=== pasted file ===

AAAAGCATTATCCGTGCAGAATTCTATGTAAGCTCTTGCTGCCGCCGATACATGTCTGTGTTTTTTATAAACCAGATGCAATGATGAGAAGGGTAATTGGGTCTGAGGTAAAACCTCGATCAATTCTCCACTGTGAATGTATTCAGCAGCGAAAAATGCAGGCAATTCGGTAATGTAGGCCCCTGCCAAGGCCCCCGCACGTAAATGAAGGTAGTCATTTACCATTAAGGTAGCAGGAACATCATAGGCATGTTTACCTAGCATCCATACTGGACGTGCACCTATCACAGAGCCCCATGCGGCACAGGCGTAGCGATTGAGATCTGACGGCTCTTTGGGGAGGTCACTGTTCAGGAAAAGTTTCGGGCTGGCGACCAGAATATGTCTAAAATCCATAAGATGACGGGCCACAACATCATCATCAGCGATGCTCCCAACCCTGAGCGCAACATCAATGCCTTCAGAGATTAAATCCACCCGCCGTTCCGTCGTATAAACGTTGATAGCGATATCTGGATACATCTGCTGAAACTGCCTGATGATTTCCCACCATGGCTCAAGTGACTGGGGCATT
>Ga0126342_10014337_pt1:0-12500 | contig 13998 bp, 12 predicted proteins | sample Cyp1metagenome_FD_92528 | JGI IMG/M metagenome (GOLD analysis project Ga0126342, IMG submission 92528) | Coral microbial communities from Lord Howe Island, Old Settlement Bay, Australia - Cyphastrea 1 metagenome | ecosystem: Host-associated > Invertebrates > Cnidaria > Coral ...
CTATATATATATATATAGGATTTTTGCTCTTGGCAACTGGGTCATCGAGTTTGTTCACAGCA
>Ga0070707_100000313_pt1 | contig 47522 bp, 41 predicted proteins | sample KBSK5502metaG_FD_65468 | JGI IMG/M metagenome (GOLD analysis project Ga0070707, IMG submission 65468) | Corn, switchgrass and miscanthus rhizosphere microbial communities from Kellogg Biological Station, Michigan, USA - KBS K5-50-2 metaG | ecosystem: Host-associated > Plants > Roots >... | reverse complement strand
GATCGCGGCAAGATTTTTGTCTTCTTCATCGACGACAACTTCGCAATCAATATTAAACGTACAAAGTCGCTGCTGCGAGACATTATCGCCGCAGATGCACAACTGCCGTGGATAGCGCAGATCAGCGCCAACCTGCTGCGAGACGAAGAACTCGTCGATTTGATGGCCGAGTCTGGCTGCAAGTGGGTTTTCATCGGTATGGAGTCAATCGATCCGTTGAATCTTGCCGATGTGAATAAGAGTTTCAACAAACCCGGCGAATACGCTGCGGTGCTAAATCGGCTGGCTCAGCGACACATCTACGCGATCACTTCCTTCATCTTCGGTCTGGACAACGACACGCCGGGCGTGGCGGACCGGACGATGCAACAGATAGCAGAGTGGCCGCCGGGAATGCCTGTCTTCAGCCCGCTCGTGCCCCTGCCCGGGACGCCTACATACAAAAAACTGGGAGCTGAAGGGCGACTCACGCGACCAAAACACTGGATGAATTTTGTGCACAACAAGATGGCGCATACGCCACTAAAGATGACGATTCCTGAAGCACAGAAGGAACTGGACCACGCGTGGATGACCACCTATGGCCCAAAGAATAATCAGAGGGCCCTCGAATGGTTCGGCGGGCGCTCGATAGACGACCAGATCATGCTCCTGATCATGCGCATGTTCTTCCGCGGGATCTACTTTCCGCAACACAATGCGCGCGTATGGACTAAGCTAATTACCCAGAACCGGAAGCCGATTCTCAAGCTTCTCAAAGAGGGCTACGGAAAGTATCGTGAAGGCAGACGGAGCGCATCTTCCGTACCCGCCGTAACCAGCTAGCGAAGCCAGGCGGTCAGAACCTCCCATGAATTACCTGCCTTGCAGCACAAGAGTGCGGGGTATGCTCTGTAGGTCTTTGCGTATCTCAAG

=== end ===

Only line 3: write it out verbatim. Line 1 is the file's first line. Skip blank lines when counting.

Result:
CTATATATATATATATAGGATTTTTGCTCTTGGCAACTGGGTCATCGAGTTTGTTCACAGCA